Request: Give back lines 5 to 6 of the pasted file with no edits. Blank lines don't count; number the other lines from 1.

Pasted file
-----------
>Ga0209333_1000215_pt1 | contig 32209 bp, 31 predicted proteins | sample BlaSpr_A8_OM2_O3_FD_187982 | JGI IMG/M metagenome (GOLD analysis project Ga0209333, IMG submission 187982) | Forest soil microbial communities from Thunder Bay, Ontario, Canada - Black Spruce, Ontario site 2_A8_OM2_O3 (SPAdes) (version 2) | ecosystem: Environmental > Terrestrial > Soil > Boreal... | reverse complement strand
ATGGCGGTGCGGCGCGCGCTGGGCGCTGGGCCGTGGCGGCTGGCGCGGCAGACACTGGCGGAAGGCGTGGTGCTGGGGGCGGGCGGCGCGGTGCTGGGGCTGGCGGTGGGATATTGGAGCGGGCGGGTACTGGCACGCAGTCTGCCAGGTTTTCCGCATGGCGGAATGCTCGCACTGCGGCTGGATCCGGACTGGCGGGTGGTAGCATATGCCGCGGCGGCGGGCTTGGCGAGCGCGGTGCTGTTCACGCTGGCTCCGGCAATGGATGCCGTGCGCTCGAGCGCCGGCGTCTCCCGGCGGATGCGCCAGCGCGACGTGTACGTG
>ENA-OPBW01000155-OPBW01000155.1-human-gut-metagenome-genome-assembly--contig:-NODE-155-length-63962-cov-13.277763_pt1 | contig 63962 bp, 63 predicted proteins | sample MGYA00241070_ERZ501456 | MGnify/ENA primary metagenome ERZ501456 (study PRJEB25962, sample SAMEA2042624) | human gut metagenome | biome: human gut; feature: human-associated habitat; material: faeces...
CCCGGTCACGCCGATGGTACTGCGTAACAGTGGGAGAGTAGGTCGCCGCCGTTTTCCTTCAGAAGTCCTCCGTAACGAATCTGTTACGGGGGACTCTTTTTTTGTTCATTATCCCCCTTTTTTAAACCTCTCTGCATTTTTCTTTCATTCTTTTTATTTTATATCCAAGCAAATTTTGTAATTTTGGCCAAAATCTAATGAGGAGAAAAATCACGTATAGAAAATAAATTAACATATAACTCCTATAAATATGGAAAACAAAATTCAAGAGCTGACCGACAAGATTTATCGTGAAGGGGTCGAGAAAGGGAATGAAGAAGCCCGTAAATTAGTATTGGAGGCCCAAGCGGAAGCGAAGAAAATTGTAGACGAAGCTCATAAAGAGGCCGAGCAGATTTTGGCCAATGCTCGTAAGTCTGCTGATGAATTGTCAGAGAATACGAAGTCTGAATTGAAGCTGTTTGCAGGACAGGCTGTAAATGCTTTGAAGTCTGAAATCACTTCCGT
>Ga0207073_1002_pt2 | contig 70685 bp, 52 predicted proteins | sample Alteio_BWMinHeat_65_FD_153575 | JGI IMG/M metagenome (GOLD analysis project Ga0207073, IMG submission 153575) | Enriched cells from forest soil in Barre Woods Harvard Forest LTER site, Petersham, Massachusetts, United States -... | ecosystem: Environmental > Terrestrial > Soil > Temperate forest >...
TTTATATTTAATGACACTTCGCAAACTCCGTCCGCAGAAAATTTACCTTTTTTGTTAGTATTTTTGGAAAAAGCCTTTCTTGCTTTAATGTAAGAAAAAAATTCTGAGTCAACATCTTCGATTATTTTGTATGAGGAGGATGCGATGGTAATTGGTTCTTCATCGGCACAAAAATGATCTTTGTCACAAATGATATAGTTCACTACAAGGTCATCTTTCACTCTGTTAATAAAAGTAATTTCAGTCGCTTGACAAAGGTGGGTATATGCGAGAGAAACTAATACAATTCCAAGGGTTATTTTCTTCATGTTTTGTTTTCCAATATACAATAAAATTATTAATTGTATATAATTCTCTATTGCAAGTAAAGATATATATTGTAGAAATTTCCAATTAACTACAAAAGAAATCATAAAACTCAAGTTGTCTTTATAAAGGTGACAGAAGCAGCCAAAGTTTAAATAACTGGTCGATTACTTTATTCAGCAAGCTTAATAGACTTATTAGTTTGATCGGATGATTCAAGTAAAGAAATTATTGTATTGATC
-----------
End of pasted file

>Ga0207073_1002_pt2 | contig 70685 bp, 52 predicted proteins | sample Alteio_BWMinHeat_65_FD_153575 | JGI IMG/M metagenome (GOLD analysis project Ga0207073, IMG submission 153575) | Enriched cells from forest soil in Barre Woods Harvard Forest LTER site, Petersham, Massachusetts, United States -... | ecosystem: Environmental > Terrestrial > Soil > Temperate forest >...
TTTATATTTAATGACACTTCGCAAACTCCGTCCGCAGAAAATTTACCTTTTTTGTTAGTATTTTTGGAAAAAGCCTTTCTTGCTTTAATGTAAGAAAAAAATTCTGAGTCAACATCTTCGATTATTTTGTATGAGGAGGATGCGATGGTAATTGGTTCTTCATCGGCACAAAAATGATCTTTGTCACAAATGATATAGTTCACTACAAGGTCATCTTTCACTCTGTTAATAAAAGTAATTTCAGTCGCTTGACAAAGGTGGGTATATGCGAGAGAAACTAATACAATTCCAAGGGTTATTTTCTTCATGTTTTGTTTTCCAATATACAATAAAATTATTAATTGTATATAATTCTCTATTGCAAGTAAAGATATATATTGTAGAAATTTCCAATTAACTACAAAAGAAATCATAAAACTCAAGTTGTCTTTATAAAGGTGACAGAAGCAGCCAAAGTTTAAATAACTGGTCGATTACTTTATTCAGCAAGCTTAATAGACTTATTAGTTTGATCGGATGATTCAAGTAAAGAAATTATTGTATTGATC